Dr La Scola and his colleagues used rapid sequencing technology to obtain the genome of a strain of F. tularensis taken from a patient suffering from tularaemia. They were able to identify a number of genes linked to virulence as well as a mutation associated with quinolone resistance. The researchers were also able to distinguish their strain from 80 other strains of F. tularensis.

"We demonstrated that this strategy was efficient to detect gene polymorphisms such as a gene modification responsible for antibiotic resistance, and loss of genetic material," commented Dr La Scola.

According to the team, with enough researchers working on the project, the time from DNA extraction to complete genome analysis can be cut to just six weeks. Dr Scola believes that future advances in the software used to analyse and compare genome sequences could cut this time still further.

EU support for the research came from the EU-funded EuroPathoGenomics Network of Excellence, which is funded under the 'Life sciences, genomics and biotechnology for health' thematic area of the Sixth Framework Programme (FP6).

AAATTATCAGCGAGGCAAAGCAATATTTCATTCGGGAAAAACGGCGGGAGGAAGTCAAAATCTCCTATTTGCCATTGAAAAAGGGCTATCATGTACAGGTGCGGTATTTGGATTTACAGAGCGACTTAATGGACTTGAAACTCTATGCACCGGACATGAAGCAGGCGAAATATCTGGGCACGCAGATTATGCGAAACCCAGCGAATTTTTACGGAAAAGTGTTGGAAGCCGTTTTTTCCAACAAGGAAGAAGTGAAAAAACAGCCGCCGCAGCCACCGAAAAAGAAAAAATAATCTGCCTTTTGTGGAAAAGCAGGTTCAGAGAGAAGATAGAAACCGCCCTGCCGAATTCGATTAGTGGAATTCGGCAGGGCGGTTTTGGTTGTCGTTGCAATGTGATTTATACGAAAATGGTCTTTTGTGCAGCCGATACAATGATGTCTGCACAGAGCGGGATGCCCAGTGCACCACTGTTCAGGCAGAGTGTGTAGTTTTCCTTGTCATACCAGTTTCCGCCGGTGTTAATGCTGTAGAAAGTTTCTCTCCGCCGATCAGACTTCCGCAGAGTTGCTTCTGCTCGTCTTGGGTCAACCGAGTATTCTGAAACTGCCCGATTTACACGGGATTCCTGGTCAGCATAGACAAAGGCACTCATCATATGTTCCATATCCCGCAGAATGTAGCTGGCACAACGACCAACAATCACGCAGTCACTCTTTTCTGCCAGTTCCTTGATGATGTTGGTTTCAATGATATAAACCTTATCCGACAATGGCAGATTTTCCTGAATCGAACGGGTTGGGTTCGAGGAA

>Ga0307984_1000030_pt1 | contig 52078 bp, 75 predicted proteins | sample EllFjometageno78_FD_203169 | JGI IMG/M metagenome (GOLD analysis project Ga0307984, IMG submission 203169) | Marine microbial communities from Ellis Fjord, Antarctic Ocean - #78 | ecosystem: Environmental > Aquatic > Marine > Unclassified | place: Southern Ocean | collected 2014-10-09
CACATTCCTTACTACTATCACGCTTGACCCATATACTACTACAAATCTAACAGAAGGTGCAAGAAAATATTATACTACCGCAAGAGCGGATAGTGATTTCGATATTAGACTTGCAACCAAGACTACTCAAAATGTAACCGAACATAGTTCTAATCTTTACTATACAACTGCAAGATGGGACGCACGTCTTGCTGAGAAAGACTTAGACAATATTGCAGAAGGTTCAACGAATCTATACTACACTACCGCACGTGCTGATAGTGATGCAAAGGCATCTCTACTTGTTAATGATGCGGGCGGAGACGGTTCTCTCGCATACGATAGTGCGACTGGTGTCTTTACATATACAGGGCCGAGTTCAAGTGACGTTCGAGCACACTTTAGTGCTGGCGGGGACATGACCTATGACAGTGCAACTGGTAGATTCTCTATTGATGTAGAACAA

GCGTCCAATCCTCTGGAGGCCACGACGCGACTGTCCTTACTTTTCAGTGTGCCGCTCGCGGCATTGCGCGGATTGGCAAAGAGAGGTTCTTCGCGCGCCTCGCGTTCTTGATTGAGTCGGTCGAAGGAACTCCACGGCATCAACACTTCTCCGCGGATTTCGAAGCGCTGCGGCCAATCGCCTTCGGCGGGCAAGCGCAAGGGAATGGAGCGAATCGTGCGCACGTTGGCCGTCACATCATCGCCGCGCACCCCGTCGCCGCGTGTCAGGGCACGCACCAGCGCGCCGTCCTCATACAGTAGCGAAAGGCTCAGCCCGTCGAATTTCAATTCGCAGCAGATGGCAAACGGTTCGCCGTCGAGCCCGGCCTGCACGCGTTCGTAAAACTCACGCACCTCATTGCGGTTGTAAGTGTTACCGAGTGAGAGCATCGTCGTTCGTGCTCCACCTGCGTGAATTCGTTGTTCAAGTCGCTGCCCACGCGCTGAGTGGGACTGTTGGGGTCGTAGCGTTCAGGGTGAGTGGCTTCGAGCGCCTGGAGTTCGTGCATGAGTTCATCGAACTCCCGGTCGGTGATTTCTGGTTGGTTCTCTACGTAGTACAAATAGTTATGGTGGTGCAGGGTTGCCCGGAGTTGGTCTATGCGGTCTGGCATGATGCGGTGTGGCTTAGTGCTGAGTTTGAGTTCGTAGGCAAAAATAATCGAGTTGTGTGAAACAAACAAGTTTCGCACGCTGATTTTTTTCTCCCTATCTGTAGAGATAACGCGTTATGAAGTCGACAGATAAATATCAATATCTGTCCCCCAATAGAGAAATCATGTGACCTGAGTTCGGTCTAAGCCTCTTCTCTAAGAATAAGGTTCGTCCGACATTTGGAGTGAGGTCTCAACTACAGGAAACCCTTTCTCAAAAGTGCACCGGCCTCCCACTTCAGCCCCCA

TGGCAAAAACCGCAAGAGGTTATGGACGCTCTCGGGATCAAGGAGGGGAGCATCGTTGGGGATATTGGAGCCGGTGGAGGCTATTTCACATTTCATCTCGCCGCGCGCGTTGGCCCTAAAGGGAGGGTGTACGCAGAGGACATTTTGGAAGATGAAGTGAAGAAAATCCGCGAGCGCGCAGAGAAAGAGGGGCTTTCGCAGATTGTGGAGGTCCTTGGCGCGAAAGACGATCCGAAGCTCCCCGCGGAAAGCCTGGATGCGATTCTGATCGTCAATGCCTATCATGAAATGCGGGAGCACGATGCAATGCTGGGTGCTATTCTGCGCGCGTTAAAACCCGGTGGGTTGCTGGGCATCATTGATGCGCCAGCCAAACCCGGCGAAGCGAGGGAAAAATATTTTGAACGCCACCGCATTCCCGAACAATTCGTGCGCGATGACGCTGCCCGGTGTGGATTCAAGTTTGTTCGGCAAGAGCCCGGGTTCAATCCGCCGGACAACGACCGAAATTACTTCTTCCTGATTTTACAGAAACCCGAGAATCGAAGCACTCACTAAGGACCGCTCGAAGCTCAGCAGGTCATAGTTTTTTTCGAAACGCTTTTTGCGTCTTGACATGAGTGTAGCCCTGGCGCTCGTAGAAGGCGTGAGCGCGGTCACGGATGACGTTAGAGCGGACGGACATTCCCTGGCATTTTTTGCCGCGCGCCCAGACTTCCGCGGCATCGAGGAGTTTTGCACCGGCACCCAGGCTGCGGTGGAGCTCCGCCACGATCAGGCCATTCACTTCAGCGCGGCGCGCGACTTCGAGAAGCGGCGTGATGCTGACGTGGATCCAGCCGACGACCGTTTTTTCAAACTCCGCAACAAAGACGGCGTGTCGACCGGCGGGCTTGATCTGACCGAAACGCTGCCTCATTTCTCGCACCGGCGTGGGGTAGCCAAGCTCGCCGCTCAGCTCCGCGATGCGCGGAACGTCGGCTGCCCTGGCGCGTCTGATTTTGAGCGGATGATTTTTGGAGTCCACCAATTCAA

For more information, please visit:
http://www.genome.org

Copyright ©European Communities, 2008
Neither the Office for Official Publications of the European Communities, nor any person acting on its behalf, is responsible for the use, which might be made of the attached information. The attached information is drawn from the Community R&D Information Service (CORDIS). The CORDIS services are carried on the CORDIS Host in Luxembourg - http://cordis.europa.eu. Access to CORDIS is currently available free-of-charge.

Most Popular Now

Pfizer and BioNTech complete submission to Europea…

Pfizer Inc. (NYSE: PFE) and BioNTech SE (Nasdaq: BNTX) today announced they have completed a submission to the European Medicines Agency (EMA) for an Omicron-adapted biva...

AstraZeneca to acquire TeneoTwo and its clinical-s…

AstraZeneca announced an agreement to acquire TeneoTwo, Inc. (TeneoTwo)i, including its Phase I clinical-stage CD19/CD3 T-cell engager, TNB-486, currently under evaluatio...

Lilly will supply an additional 150,000 doses of b…